These are the grades for the Early Years Foundation Stage

Overall effectiveness of the Early Years Foundation Stage
Taking into account:
          Outcomes for children in the Early Years Foundation Stage
          The quality of provision in the Early Years Foundation Stage
          The effectiveness of leadership and management of the Early Years Foundation

Views of parents and carers

Parents and carers were overwhelmingly positive in the views of the school expressed though the questionnaires. There is no common theme within the few negative responses.

Responses from parents and carers to Ofsted's questionnaire

Ofsted invited all the registered parents and carers of pupils registered at Eyke Church of England Voluntary Controlled Primary School to complete a questionnaire about their views of the school.

In the questionnaire, parents and carers were asked to record how strongly they agreed with 13 statements about the school. The inspection team received 41 completed questionnaires by the end of the on-site inspection. In total, there are 119 pupils registered at the school.

My child enjoys school245917410000
The school keeps my child safe32789220000
My school informs me about my child's progress204921510000
My child is making enough progress at this school184422541200
The teaching is good at this school266315370000
The school helps me to support my child's learning245917410000
The school helps my child to have a healthy lifestyle245914410000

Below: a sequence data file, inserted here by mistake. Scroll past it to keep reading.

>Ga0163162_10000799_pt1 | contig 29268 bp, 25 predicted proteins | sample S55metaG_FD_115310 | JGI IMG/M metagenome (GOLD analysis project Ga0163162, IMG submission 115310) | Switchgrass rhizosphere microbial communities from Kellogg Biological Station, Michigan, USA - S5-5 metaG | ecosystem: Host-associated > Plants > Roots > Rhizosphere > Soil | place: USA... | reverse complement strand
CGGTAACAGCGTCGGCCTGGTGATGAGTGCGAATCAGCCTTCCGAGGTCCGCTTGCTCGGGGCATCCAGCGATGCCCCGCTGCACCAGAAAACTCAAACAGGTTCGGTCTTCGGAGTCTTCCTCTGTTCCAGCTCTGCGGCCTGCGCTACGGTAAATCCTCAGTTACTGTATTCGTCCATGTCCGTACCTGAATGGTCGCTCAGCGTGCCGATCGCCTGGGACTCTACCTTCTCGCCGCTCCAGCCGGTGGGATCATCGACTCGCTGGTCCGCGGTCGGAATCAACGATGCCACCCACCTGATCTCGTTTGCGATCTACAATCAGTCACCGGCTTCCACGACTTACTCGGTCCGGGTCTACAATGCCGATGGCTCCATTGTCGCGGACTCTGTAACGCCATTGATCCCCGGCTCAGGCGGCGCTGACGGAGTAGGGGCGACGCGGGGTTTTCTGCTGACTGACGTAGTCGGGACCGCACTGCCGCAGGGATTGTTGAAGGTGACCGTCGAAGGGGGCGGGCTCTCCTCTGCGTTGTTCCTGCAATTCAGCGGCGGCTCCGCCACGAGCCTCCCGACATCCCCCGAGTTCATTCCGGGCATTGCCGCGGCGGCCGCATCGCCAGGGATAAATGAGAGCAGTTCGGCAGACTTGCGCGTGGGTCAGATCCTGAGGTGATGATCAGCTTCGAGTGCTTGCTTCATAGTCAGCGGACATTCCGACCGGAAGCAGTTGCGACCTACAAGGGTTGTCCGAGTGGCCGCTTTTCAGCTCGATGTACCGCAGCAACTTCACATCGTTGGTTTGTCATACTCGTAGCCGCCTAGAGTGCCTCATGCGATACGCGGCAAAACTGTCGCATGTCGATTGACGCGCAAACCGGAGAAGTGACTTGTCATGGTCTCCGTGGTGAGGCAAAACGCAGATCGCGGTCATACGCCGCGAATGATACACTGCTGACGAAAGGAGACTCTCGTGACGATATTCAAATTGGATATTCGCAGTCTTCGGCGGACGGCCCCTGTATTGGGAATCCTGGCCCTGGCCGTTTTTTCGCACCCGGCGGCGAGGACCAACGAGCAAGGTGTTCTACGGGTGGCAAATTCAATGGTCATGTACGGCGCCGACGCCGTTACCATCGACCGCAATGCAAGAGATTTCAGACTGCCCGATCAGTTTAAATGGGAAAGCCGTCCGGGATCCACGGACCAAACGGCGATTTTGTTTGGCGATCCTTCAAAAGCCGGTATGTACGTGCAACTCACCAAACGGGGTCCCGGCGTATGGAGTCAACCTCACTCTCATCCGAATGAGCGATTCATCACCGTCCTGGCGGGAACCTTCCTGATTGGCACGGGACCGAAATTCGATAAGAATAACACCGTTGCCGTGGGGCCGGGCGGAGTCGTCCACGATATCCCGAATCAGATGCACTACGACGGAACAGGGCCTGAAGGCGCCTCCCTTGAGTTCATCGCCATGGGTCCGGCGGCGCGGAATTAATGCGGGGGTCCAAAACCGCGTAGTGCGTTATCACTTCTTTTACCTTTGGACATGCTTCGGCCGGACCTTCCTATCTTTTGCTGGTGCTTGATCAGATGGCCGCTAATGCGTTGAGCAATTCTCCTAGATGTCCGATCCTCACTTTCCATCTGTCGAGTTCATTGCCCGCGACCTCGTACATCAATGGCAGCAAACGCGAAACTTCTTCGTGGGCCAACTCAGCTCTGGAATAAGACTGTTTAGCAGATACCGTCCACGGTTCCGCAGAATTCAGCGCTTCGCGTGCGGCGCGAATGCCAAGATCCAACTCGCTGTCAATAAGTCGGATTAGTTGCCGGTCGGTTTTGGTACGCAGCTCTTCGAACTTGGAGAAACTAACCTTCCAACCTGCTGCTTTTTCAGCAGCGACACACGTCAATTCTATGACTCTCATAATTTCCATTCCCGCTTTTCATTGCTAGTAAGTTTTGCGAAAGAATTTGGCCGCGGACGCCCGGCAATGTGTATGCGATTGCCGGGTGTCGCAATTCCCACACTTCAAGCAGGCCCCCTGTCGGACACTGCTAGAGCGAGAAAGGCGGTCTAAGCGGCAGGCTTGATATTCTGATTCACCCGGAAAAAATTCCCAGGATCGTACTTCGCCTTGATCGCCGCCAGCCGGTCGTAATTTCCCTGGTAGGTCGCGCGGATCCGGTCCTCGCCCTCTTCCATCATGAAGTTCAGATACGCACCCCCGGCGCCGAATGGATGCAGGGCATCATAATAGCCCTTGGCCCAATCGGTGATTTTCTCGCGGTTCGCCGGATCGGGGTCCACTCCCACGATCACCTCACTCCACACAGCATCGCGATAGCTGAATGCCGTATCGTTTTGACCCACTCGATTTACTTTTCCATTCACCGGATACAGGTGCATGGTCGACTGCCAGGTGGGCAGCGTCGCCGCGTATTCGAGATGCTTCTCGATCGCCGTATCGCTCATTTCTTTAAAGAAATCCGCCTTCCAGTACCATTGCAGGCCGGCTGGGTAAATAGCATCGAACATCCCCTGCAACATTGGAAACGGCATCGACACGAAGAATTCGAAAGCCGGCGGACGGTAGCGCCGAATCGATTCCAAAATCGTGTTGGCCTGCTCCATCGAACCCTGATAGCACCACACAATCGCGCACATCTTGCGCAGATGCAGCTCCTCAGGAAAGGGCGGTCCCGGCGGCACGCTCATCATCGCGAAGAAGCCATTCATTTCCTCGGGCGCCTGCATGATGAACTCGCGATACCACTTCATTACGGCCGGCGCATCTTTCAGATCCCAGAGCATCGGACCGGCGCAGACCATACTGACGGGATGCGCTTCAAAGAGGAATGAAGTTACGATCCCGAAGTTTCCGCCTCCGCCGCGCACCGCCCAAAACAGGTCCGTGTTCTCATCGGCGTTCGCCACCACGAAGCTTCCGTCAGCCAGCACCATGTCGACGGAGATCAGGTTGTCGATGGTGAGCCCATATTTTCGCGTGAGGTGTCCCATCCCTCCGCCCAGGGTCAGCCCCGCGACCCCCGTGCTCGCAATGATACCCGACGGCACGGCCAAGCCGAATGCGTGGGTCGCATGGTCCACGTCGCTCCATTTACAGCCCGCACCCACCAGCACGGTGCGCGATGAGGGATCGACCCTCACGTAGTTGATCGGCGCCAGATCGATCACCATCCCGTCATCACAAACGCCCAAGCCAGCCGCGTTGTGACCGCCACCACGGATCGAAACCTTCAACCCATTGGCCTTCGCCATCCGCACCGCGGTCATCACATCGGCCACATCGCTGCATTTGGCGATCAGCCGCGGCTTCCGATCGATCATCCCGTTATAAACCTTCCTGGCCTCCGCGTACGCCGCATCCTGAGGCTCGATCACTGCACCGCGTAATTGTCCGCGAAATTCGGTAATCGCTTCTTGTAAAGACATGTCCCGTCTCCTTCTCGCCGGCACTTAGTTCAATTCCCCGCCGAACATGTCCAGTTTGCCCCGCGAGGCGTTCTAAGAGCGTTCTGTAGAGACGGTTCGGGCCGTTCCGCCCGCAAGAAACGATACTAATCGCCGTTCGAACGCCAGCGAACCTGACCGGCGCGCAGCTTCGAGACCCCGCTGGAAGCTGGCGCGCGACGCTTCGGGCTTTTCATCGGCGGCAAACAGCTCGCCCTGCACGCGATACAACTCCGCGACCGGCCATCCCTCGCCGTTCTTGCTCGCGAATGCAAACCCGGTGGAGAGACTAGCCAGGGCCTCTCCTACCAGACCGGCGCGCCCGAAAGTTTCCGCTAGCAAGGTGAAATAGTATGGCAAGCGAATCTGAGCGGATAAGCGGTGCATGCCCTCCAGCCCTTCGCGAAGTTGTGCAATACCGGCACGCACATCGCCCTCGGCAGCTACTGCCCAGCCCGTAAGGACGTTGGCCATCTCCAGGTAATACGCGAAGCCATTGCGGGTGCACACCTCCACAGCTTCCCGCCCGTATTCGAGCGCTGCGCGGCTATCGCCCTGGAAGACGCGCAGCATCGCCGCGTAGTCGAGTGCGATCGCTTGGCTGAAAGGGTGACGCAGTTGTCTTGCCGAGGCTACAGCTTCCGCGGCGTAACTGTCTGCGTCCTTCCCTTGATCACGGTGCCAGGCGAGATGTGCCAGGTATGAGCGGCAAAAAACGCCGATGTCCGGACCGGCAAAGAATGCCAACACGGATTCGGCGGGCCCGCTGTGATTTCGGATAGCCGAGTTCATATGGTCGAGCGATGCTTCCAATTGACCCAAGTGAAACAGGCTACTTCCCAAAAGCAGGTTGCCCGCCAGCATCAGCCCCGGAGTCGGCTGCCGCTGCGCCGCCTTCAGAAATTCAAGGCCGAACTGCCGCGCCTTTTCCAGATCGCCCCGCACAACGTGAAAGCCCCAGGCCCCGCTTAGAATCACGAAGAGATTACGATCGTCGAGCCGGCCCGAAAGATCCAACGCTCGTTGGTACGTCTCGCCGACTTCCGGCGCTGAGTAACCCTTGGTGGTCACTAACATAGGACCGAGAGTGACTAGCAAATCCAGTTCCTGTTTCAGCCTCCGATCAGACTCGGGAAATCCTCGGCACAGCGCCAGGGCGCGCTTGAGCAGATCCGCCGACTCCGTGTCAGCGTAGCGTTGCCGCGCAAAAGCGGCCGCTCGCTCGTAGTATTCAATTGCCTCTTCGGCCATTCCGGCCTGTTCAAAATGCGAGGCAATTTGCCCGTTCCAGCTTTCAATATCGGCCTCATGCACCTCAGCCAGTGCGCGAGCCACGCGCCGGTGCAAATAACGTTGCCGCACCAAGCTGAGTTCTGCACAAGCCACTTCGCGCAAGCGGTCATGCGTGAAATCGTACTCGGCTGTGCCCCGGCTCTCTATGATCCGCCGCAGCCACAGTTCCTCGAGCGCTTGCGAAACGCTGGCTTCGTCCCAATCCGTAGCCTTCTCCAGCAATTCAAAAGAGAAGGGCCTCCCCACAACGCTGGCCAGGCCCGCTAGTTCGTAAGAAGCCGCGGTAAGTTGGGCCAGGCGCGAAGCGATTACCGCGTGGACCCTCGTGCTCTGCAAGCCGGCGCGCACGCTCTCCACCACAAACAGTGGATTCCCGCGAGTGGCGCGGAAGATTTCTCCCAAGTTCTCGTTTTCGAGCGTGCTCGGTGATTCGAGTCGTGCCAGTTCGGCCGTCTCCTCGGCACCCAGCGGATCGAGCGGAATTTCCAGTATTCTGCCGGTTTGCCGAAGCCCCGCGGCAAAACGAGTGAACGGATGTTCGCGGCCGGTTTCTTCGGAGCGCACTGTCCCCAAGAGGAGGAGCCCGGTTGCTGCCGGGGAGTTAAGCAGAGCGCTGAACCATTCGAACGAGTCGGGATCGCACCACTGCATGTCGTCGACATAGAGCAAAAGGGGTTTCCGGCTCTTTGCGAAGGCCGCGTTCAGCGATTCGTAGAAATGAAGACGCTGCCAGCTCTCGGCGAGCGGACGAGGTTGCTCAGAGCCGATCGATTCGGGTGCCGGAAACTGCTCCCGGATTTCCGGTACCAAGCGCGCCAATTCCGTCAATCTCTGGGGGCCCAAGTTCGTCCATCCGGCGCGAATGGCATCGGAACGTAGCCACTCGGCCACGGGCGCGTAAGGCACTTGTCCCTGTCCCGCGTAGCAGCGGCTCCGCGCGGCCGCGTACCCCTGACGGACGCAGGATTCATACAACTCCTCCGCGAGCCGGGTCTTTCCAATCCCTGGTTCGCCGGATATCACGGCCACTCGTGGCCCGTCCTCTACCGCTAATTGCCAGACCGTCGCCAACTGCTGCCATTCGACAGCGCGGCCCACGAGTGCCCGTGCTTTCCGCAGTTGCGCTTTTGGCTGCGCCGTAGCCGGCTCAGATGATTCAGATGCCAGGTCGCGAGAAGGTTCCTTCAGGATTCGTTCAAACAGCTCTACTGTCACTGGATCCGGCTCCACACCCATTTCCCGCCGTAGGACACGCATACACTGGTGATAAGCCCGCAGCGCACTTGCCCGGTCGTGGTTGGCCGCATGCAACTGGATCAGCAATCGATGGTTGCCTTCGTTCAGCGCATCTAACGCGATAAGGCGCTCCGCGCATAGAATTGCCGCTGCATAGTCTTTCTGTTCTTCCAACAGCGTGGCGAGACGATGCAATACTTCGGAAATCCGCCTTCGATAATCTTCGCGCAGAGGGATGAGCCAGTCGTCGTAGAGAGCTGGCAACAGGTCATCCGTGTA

The school makes sure that my child is well prepared for the future (for example changing year group, changing school, and for children who are finishing school, entering further or higher education, or entering employment)256112290000
The school meets my child's particular needs235617411200
The school deals effectively with unacceptable behaviour225416392500
The school takes account of my suggestions and concerns215118440000
The school is led and managed effectively34837170000
Overall, I am happy with my child's experience at this school307311270000

The table above summarises the responses that parents and carers made to each statement. The percentages indicate the proportion of parents and carers giving that response out of the total number of completed questionnaires. Where one or more parents and carers chose not to answer a particular question, the percentages will not add up to 100%.


What inspection judgements mean

Grade 1OutstandingThese features are highly effective. An oustanding school provides exceptionally well for all its pupils' needs.
Grade 2GoodThese are very positive features of a school. A school that is good is serving its pupils well.
Grade 3SatisfactoryThese features are of reasonable quality. A satisfactory school is providing adequately for its pupils.
Grade 4InadequateThese features are not of an acceptable standard. An inadequate school needs to make significant improvement in order to meet the needs of its pupils. Ofsted inspectors will make further visits until it improves.

Overall effectiveness of schools

Overall effectiveness judgement (percentage of schools)
Type of schoolOutstandingGoodSatisfactoryInadequate
Nursery schools514504
Primary schools6414210
Secondary schools8344414
Sixth forms1037503
Special schools3238255
Pupil referral
All schools9404010

New school inspection arrangements were introduced on 1 September 2009. This means that inspectors now make some additional judgements that were not made previously.

The data in the table above is for the period 1 September to 31 December 2009 and is the most recently published data available (see Please note that the sample of schools inspected during the autumn term 2009 was not representative of all schools nationally, as weaker schools are inspected more frequently than good or outstanding schools.

Percentages are rounded and do not always add exactly to 100. Secondary school figures include those that have sixth forms, and sixth form figures include only the data specifically for sixth form inspection judgements.